Hajer Newman, Policy Intern Cwmpas, interviews Martin Downes and Dan Roberts ahead of the launch of the Robert Owen project
Welsh Government is working with co-operative development agency, Cwmpas on a one-year pilot to raise awareness and understanding of co-operatives in primary and secondary schools across Wales. The Robert Owen project will enrich existing programmes which support ‘Careers and Work-Related Experience’ (CWRE) as a cross-curricula element of the Curriculum for Wales.
The project will be available to all schools in Wales and will focus on understanding the role of co-operatives within the economy exploring issues such as social impact, health and well-being, fair work, and a greener environment.
I was fortunate enough to spend time with Cwmpas colleagues, Policy and Engagement Officer Dan Roberts and Learning and Development Lead, Martin Downes, to find out more about the project.
Both Martin and Dan are lifelong champions of co-operative working. Dan has rigorously researched co-operatives and worked to raise awareness of their social values with young people. Martin is a published author and has worked with learners in further education colleges up and down the country to engage them with co-operative business models.
We start our discussion with Wales’ rich history of co-operatives. Robert Owen himself was born in Newtown and was a pioneer of the Chartist movement, a group which fought for rights for the people of Wales. He campaigned for education rights for young people, 70 years before they were introduced across the rest of the UK – a man who was most definitely ahead of his time!
The introduction of the project marks a reinvigoration of the spirit of Robert Owen, as the programme aims to embed co-operative values in the next generation of entrepreneurs. Martin sees the project as an opportunity for young people to ‘develop a co-operative mindset.’ We delved deeper into what co-operative values are and what this means for school learners.
What are co-operative business models?
Co-operative business models are underpinned by bringing people together to collaborate for good, in a non-competitive and democratic way. Co-operatives work to serve the economy and society by serving the interests of people and the environment. Co-operatives models prioritise these values to the same level as making a profit.
The importance of collaboration means that everyone is heard, and this creates a strong foundation rooted in the community. Research has also shown that co-operative business models generally create fairer working conditions and pay higher wages.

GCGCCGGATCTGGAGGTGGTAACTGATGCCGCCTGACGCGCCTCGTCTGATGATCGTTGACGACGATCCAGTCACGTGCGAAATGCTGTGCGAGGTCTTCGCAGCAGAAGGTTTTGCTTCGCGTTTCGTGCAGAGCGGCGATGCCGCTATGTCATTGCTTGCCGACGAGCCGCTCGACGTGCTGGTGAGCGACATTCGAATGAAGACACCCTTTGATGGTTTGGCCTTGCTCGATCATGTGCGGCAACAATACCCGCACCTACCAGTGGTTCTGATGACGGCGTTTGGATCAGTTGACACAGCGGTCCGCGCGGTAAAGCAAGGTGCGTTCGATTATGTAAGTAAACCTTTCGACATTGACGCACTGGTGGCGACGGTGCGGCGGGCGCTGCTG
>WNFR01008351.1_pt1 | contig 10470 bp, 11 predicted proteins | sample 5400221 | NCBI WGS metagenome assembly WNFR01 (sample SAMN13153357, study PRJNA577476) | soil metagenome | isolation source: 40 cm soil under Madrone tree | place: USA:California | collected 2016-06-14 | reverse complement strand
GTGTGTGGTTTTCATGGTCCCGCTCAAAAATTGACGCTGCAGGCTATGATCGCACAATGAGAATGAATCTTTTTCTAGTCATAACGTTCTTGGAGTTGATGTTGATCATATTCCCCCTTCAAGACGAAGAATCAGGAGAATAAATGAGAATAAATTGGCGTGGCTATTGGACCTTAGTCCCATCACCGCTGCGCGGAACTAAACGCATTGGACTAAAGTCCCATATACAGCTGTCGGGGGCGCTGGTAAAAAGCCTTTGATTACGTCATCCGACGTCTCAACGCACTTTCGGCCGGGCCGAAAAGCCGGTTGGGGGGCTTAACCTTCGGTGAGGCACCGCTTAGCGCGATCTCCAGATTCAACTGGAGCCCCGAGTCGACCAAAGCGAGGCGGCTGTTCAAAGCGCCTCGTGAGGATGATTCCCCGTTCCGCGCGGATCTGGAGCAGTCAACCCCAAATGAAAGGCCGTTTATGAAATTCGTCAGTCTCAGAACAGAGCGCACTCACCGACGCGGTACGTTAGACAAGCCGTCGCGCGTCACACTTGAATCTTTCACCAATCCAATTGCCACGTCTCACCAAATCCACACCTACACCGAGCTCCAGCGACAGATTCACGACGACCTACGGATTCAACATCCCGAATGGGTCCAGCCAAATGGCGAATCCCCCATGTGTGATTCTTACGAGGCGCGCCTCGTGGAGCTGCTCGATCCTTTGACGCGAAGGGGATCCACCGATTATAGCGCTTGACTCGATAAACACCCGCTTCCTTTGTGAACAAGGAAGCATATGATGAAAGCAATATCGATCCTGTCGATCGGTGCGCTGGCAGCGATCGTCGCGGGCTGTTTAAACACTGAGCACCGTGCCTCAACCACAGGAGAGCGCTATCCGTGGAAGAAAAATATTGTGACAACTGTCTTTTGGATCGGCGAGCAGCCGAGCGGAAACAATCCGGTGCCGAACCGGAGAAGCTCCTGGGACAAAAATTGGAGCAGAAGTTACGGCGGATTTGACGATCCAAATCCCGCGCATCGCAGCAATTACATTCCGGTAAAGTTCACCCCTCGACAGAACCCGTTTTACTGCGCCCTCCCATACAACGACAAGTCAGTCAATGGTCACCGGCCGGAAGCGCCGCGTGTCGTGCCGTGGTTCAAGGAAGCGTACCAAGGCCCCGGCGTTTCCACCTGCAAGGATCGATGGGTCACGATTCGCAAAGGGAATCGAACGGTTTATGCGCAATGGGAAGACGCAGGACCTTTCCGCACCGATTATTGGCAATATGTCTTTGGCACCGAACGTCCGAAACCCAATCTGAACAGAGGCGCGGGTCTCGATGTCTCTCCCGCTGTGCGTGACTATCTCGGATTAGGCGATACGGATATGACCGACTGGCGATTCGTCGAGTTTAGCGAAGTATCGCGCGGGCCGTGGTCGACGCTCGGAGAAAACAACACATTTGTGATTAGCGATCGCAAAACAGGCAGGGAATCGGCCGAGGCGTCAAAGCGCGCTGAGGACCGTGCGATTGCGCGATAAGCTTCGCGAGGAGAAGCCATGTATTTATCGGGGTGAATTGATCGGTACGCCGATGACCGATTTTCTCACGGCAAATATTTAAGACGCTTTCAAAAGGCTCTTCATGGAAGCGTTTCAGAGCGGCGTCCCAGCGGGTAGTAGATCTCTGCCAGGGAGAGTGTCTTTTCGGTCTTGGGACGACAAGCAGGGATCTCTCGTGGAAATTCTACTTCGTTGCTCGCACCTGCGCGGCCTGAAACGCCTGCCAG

Co-operative business models are ‘a good business idea, we’ve almost forgotten about.’ Martin explains that when we talk about businesses, we are defaulted to think about them through an individual’s eyes. Stories that are told and retold to us about the way people do business tend to shape our understanding of it. Martin likens this to a ‘rag to riches’ story, about one person overcoming obstacles to achieve their successes. Adding to this, Dan researched young people’s attitudes when thinking about their career options. ‘Often, when we asked young people about starting a business, most thought they would have to move to London and wear a suit and tie to become a businessperson.’ Social business models can work to flip these narratives of bustling city centres and high-powered boardrooms. They bring people together to address a social problem for the better of everyone involved. Wales has over 50,000 people working in social businesses, and this is set to grow. Learning about this sector can offer young people a way of working which centres around the economic and social well-being of their communities, whilst providing employment that pays a fair wage and does not cause harm to the environment. Social businesses offer an alternative vision of doing business in which young people can see their future in Wales.
The project will be open to all schools where pupils from all backgrounds will be able to learn about social business models. The project has the potential to reach out across a whole generation, offering young people an opportunity to ignite fresh and creative solutions to the problems their communities face. While not every student may start their own business, Dan highlights that the values instilled from co-operation are still beneficial. Co-operative working promotes dialogue and emphasise the benefits of working together for a greater cause, lessons which go hand-in-hand for the future citizens of Wales, working together for a better society wherever their path takes them.
Teachers and learners will be supported by the project. Cwmpas will provide guidance to educators with resources to help deliver the project. Wales is a leader when it comes to creating change. The launch of the Robert Owen project represents an opportunity for all the young people of Wales to engage with social business values for a brighter tomorrow.